I said I wouldn't buy a Kindle 2, as I already own a Kindle 1, and I made it a whole five days. As one friend said, I'd make an awful POW. Fair point. However (this is where I try to justify my choice), my Kindle is probably my most used device, so upgrading isn't so silly.
I love my Kindle 1. I carry it with me in my purse at all times (ah, the benefits of being a woman). I read so much more since I got it. There were the obvious benefits of owning a Kindle (being able to carry multiple books at once), and then the less obvious benefits (being able to read one handed, easily purchasing books while on vacation, not having to buy books at airports).
I must admit though - in the first few hours owning the Kindle 2, it's a serious step up.
The once horrible keyboard is now merely mediocre. The Kindle 1's keys were quite stiff, whereas the Kindle 2's keys have a similar resistance as a mac keyboard. The keys are still awkwardly far apart, unfortunately.
And, now that the screen is faster, the keyboard now feels much faster as well.
I'm not sure why Amazon didn't put more thought into the Kindle 1 cover, but they seem to have corrected the cover for the Kindle 2. The previous bulky case has been replaced with a trim, firm cover. The Kindle 1 would often slip from it's very lose case - the Kindle 2 locks in place almost like a seatbelt clasp. Snug and slim - perfect.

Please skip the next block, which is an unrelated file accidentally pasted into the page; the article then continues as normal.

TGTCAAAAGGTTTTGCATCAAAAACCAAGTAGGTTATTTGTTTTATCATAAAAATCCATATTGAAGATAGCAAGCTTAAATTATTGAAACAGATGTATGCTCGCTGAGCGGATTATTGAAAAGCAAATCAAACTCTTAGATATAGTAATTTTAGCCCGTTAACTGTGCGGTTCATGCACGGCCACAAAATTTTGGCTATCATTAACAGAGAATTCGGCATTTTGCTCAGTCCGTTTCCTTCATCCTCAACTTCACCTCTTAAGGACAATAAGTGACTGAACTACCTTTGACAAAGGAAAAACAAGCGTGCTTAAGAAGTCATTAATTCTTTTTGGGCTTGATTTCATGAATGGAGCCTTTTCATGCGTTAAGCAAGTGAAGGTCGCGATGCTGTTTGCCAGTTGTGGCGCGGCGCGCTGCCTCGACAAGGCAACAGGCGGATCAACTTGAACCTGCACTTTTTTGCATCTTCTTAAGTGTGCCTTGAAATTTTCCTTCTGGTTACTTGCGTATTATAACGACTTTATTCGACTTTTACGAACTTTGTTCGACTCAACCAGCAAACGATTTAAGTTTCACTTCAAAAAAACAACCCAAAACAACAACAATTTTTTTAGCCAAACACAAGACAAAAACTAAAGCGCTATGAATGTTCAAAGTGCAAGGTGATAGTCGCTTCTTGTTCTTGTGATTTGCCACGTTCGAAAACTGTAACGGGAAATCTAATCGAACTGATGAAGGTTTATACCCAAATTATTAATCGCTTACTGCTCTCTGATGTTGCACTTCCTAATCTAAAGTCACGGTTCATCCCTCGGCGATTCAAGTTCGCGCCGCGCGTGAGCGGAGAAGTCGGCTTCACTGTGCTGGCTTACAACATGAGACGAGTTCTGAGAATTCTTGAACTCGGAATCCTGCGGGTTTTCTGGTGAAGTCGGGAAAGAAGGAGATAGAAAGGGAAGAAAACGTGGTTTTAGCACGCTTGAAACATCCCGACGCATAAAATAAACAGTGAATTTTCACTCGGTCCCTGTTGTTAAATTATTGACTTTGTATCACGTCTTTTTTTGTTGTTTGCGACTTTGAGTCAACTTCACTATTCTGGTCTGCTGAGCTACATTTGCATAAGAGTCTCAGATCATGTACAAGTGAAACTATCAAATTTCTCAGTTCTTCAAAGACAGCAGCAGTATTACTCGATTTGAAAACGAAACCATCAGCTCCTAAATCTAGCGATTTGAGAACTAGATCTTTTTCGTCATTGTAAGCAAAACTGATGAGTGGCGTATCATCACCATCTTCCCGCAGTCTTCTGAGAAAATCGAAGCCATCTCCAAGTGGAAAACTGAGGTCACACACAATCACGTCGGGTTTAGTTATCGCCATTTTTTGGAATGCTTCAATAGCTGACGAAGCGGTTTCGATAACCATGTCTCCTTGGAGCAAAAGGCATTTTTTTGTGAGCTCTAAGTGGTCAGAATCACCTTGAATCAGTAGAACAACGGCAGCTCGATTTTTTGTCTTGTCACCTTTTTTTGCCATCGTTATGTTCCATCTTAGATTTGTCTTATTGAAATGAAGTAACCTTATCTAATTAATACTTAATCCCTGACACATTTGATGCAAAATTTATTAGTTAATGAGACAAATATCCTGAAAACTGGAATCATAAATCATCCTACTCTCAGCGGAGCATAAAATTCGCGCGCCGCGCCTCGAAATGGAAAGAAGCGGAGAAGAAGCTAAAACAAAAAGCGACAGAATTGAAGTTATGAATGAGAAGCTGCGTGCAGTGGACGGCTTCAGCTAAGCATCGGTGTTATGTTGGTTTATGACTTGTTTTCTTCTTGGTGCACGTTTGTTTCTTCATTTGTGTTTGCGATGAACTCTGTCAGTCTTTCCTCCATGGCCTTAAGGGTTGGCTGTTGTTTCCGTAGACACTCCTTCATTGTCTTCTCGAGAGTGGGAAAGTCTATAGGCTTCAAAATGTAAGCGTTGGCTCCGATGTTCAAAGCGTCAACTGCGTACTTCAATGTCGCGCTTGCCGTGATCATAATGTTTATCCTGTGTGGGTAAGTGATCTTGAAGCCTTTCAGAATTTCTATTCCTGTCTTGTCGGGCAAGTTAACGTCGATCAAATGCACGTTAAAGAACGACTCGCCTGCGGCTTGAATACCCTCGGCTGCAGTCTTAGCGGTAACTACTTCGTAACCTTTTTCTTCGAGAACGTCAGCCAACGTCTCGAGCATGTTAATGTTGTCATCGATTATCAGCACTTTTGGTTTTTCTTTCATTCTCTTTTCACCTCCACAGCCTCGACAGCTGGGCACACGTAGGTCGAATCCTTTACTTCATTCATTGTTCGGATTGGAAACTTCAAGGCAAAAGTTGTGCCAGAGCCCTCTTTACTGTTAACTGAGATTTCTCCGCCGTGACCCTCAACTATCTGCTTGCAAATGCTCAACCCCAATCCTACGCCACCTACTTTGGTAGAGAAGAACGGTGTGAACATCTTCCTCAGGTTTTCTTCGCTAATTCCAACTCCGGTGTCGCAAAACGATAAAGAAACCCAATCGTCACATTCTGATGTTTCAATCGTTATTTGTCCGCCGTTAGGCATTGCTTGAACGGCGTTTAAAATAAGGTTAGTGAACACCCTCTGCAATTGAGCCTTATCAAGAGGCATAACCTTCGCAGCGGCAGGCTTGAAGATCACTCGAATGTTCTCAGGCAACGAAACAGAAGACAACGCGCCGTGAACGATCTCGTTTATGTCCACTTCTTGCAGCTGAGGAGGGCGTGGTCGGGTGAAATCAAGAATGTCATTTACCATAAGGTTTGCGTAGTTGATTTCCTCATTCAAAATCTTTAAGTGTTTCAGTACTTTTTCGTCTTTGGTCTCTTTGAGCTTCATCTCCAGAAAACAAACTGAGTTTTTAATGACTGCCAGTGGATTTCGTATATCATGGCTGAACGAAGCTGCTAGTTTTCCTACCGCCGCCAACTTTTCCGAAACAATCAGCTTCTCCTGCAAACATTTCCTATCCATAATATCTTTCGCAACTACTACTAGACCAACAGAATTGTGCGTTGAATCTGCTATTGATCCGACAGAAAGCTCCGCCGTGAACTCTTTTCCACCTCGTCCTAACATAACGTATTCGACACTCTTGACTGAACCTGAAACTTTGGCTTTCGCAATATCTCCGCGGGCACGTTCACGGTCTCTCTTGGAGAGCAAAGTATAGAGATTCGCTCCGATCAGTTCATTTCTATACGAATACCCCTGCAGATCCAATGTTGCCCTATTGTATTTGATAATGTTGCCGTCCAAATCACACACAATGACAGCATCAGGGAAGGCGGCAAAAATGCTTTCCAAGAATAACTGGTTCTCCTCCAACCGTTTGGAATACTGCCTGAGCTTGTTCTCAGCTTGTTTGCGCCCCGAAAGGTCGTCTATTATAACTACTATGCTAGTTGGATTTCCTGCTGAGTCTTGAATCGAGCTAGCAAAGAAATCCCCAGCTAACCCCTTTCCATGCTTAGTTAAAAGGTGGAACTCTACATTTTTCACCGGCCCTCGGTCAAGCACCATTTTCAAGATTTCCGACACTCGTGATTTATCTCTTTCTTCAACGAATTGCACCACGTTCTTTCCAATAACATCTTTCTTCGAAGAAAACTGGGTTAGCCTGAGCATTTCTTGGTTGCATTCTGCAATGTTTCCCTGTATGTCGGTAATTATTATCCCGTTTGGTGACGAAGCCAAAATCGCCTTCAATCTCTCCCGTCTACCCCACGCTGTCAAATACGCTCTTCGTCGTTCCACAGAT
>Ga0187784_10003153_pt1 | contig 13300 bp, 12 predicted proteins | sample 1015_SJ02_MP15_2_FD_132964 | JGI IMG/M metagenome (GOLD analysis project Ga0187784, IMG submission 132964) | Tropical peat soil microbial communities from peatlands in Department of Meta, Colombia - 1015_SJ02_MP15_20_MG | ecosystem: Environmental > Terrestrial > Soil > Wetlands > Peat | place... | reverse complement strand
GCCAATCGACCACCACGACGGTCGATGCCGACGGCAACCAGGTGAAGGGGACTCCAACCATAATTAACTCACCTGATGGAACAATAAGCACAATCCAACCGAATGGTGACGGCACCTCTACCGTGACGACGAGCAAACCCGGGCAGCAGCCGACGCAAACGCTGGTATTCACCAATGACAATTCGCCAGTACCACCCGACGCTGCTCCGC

Underlining and Highlighting
What was once a cumbersome process of fiddling with slow menus is now an intuitive selection process. Want to add a highlight? Move the cursor. Click. Move. Click again. Want to add a note? Just start typing.
Fewer Accidental Clicks
The "Next Page" button has been re-oriented so that you're less likely to accidentally hit it. Frankly, I didn't really have this problem after the first few days of owning the Kindle 1. However, it was a little annoying that every time you showed someone else the Kindle 1 they would turn your page. This has been fixed. This bigger benefit, to me, is that I probably don't need to put on the screen lock any more as things in my purse are less likely to turn the page.
The Archived Items (eg, old books stored on Amazon's servers) are now much easier to retrieve. The previous "Content Manager", which included all current and previous books, has been replaced with Archived Items - a simple listing of all your old books. By trimming it down to only what's _not_ on your device, it's much easier to find what you were looking for.
Look and Feel
The sharp edges (a significant issue when you're reading for long periods of time) have been replaced by rounded edges. The cheap plastic feel that reminded me of the old NES or a children's toy is now something that could have _almost_ been designed by Apple.
Overall, it's not perfect, but it's a big step up from what was already a great device.